A superficial resemblance to the plan of a čahārṭāq surrounded by an ambulatory may be observed in three nine-bay mosques that survive from the ʿAbbasid period in Afghanistan and Central Asia; Masjed-e Noh Gonbad at Balḵ, Masjed-e Dīggarān at Hazāra, northeast of Bukhara, and Masjed-e Čahār Sotūn at Termeḏ. The resemblance is greatest when, as in the Masjed-e Dīggarān, the central dome is taller and of greater diameter than those of the surrounding bays (for a possible medieval example near Isfahan see Siroux, 1973, fig. 14). This plan is, however, widespread in the Islamic world, and it has also been proposed that it originated in the bays preceding the meḥrāb of the Friday Mosque at Wāseṭ in Iraq (Allen, pp. 79-83). The plans of many mausoleums and even domestic buildings are closely related (see below). Mosques based on multiplication of the domed unit can also be seen as variations of this type; examples survive from the Il-khanid period (and possibly earlier) in the Isfahan region (Šāpūrbād mosque and Masjed-e Kūča Mīr at Naṭanz; Siroux 1973, fig. 17; Kleiss, fig. 5) and from the Timurid period around Herat (the Ōba mosque; Masjed-e Ḥawž-e Karbās at Ḡalvār, and Masjed-e Čehel Sotūn at Zīāratgāh; O’Kane, 1987, nos. 11, 21, 44).
If a čahārṭāq did serve as the starting point for some small mosques, then a natural development would have been its extension along the qebla wall, as in the Masjed-e Sar-e Kūča in Moḥammadīya (with a Kufic inscription very similar to that in the Davāzdah Emām of 429/1037-38 at Yazd), where two barrel vaults flanking the dome define a space three times as wide as the dome chamber (plan in Godard, 1965, p. 284 fig. 203). In this instance the domed chamber was not the earliest building on the site; a niche similar to a meḥrāb (prayer niche) has recently been found behind one of its piers (not yet published). The 6th/12th-century Talḵatan Bābā mosque in Turkmenistan (Pugachenkova, 1958, plan on p. 249) is another example of this type, though the side extensions are much narrower. Both buildings can, however, also be seen as variants of another Sasanian type, exemplified by the Ayvān-e Karḵa in Ḵūzestān, a barrel-vaulted gallery with a dome in the center.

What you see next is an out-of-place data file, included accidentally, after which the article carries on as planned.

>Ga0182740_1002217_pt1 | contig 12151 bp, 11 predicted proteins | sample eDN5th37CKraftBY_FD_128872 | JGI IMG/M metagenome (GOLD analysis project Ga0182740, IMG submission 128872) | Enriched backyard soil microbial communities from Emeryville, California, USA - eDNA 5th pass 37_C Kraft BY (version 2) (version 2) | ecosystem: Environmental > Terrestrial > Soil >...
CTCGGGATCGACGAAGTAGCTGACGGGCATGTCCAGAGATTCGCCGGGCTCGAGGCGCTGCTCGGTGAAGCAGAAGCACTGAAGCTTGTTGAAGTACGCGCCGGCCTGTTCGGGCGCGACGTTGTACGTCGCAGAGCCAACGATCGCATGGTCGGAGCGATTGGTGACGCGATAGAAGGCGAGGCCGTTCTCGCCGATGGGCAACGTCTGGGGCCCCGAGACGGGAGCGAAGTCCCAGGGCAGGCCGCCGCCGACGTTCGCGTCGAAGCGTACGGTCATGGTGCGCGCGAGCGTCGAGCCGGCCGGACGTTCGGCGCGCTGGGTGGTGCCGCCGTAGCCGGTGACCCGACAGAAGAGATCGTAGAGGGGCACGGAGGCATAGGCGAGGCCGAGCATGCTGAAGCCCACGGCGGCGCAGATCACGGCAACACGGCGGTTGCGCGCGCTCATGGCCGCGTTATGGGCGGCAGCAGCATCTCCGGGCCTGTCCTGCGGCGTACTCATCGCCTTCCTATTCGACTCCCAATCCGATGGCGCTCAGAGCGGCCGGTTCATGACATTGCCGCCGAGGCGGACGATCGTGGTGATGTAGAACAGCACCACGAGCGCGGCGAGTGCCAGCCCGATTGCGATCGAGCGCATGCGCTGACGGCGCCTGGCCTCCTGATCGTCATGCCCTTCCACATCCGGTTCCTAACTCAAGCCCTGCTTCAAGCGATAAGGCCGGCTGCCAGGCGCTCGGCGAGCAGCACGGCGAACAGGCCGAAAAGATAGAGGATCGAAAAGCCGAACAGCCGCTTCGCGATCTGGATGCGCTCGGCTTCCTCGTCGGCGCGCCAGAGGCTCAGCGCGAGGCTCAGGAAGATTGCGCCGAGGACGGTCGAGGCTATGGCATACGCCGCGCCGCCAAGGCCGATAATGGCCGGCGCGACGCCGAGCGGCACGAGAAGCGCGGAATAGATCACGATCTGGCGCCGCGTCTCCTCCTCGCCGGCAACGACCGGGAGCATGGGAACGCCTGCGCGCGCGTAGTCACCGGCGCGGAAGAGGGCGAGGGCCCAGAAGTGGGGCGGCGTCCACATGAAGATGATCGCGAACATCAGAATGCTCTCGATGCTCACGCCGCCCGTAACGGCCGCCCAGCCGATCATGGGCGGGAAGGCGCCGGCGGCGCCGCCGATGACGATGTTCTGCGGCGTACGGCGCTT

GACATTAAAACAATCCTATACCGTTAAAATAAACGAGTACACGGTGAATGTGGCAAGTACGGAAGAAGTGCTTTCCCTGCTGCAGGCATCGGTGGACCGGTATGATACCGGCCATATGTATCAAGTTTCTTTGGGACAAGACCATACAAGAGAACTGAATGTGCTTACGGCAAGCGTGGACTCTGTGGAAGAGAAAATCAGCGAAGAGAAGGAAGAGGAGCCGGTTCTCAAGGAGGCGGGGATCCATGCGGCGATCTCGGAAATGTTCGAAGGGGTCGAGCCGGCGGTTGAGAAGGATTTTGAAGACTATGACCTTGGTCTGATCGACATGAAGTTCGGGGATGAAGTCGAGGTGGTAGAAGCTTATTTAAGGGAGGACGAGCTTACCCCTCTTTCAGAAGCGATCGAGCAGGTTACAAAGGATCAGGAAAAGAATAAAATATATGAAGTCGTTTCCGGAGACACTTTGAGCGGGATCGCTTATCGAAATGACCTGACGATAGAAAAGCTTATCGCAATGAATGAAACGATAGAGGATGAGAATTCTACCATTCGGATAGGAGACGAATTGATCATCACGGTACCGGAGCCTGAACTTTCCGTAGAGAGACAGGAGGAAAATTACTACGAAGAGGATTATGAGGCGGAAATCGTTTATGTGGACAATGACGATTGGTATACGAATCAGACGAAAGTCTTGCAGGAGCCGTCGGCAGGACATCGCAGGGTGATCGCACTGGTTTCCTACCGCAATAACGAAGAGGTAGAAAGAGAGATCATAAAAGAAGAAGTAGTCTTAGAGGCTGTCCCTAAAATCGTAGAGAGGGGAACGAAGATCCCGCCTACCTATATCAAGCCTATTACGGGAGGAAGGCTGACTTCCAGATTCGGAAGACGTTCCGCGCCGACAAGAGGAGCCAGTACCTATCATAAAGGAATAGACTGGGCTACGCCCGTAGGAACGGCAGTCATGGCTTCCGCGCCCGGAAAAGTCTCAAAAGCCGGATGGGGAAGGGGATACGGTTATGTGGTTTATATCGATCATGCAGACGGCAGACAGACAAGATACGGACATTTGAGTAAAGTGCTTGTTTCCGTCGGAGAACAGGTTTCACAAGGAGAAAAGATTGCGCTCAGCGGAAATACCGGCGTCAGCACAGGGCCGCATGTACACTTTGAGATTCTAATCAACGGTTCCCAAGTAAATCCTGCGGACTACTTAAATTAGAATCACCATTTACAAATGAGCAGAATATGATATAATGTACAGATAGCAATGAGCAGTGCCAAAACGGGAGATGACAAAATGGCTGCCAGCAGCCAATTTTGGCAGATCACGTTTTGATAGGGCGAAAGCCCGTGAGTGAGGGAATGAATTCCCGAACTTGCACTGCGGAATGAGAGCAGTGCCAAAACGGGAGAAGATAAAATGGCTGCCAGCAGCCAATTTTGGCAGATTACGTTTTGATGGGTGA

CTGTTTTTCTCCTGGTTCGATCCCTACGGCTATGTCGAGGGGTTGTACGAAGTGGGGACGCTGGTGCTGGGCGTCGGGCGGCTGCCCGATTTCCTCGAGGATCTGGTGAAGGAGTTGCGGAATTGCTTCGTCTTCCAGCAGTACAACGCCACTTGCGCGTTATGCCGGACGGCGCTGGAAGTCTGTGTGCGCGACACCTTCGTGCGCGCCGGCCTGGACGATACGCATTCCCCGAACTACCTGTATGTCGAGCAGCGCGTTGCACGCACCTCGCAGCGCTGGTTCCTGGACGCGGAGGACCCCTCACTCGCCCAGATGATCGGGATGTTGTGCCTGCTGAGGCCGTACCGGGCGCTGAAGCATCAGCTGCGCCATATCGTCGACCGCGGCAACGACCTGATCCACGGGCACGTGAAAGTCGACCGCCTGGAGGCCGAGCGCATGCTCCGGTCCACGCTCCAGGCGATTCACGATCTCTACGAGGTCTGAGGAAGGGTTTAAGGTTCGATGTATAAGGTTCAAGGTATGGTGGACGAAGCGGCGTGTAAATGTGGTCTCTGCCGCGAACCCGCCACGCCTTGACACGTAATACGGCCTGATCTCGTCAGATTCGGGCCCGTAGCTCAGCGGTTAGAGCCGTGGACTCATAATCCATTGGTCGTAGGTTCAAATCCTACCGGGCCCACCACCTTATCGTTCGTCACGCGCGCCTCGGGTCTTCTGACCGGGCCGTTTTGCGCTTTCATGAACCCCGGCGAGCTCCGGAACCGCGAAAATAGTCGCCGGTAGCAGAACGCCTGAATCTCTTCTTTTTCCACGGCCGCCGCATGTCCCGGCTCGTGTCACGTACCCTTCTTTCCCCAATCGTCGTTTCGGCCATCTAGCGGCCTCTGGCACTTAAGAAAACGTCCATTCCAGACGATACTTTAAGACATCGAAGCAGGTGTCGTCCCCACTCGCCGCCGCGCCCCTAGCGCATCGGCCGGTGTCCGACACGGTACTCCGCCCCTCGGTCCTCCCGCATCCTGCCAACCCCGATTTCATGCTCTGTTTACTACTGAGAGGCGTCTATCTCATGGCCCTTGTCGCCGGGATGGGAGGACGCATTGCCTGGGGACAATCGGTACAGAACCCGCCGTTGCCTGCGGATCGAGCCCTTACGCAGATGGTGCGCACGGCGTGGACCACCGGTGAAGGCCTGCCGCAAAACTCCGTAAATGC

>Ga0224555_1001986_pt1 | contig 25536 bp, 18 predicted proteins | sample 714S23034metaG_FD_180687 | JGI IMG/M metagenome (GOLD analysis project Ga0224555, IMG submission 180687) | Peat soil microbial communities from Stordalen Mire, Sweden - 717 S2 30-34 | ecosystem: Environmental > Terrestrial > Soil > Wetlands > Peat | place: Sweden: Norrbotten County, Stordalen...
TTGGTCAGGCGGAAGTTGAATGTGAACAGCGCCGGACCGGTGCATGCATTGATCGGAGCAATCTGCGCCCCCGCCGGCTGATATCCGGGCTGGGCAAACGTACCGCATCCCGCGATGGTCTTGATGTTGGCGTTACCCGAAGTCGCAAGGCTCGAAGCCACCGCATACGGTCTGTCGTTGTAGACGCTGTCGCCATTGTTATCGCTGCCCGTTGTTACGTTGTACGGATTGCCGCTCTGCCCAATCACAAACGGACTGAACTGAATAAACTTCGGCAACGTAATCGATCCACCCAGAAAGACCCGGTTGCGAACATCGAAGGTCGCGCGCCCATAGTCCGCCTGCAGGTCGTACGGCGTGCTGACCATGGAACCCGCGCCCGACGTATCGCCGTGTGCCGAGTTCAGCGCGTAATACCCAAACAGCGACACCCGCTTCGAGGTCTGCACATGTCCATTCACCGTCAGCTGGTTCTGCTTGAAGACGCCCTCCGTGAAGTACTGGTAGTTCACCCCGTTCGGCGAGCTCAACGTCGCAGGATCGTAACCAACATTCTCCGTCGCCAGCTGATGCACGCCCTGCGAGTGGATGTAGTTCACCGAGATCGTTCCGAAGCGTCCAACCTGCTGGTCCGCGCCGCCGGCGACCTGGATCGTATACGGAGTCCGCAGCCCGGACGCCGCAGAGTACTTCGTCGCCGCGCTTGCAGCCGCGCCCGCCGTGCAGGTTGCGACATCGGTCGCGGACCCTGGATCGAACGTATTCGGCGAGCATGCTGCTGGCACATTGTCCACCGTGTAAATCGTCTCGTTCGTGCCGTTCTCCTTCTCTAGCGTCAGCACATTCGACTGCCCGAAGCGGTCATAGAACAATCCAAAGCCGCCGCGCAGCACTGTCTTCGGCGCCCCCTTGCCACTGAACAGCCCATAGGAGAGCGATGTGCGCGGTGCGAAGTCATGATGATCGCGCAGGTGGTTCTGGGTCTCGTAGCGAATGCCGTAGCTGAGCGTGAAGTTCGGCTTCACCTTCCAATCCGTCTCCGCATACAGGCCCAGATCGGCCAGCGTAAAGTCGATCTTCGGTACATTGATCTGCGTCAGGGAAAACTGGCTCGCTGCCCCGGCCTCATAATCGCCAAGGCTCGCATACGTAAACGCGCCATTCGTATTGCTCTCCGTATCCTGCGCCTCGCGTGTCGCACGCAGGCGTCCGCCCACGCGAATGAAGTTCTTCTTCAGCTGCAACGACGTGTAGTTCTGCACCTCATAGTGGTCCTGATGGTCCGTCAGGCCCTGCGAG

Some early Islamic domed mosques do not appear to have been converted from Sasanian čahārṭāqs. André Godard promulgated the theory that, as many Persian domed chambers of Saljuq date are either isolated or surrounded by later elements, they must originally have been built as free-standing mosques; he referred to such domed squares as “kiosk mosques” (1936; 1965; cf. Hillenbrand, 1976, pp. 100-02; 1985, pp. 175-77; Grabar, pp. 38-39; Ettinghausen; Blair, pp. 85-86). The main difficulty with this theory is not its basic premise—that free-standing domed squares were built to serve as mosques, possibly in imitation of čahārṭāqs—but the inappropriate examples chosen to illustrate it. Archeologists have subsequently investigated three of the mosques that Godard cited in this connection. In the case of those in Isfahan and Ardestān the domed squares were found to have been added to earlier hypostyle buildings (Galdieri; Bāqer Šīrāzī); at Naṭanz the domed chamber was originally a mausoleum (Blair). Eugenio Galdieri also referred to imminent excavations at Barsīān, another mosque mentioned by Godard; the intent was to determine whether or not traces of a preexisting ʿAbbasid mosque could be found around the Saljuq domed chamber there (p. 46). No such excavation has been published, but the presence of a minaret antedating the dome chamber by 37 years is sufficient to confirm the existence of an earlier mosque (see, e.g., Sauvaget). The first scholar to challenge the kiosk-mosque theory was Jean Sauvaget, who suggested that the domed chambers should rather be understood as maqṣūras, princely enclosures inserted in preexisting mosques. More recent studies of textual and epigraphic evidence have tended to confirm his view. For example, in contemporary sources the terms qobba “dome” and maqṣūra “enclosure” were used interchangeably to designate the domed chamber of the congregational mosque at Qazvīn (Sourdel-Thomine, p. 34 n. 1), though the word maqṣūra does not occur in the inscriptions in the chamber itself. In the congregational mosque at Qorva the domed chamber is explicitly referred to as a maqṣūra in the inscriptions recording repairs carried out in 574/1179-80 (Hillenbrand, 1972). In addition, Sheila Blair (personal communication) considers the domed chamber in front of the qebla in the Great Mosque of Isfahan to have been built shortly after the repair of the maqṣūra in the Great Mosque of Damascus by Malekšāh in 475/1082-83; she argues that the Isfahan chamber was an imitation of the Damascus maqṣūra, whereas subsequent Saljuq examples were imitations of the prestigious Isfahan chamber. It could also be argued that, because of the conversions of čahārṭāqs to mosques and the presence of the kiosk mosques mentioned below, Iranian culture was more receptive to the idea of the insertion of large qebla domed chambers in mosques.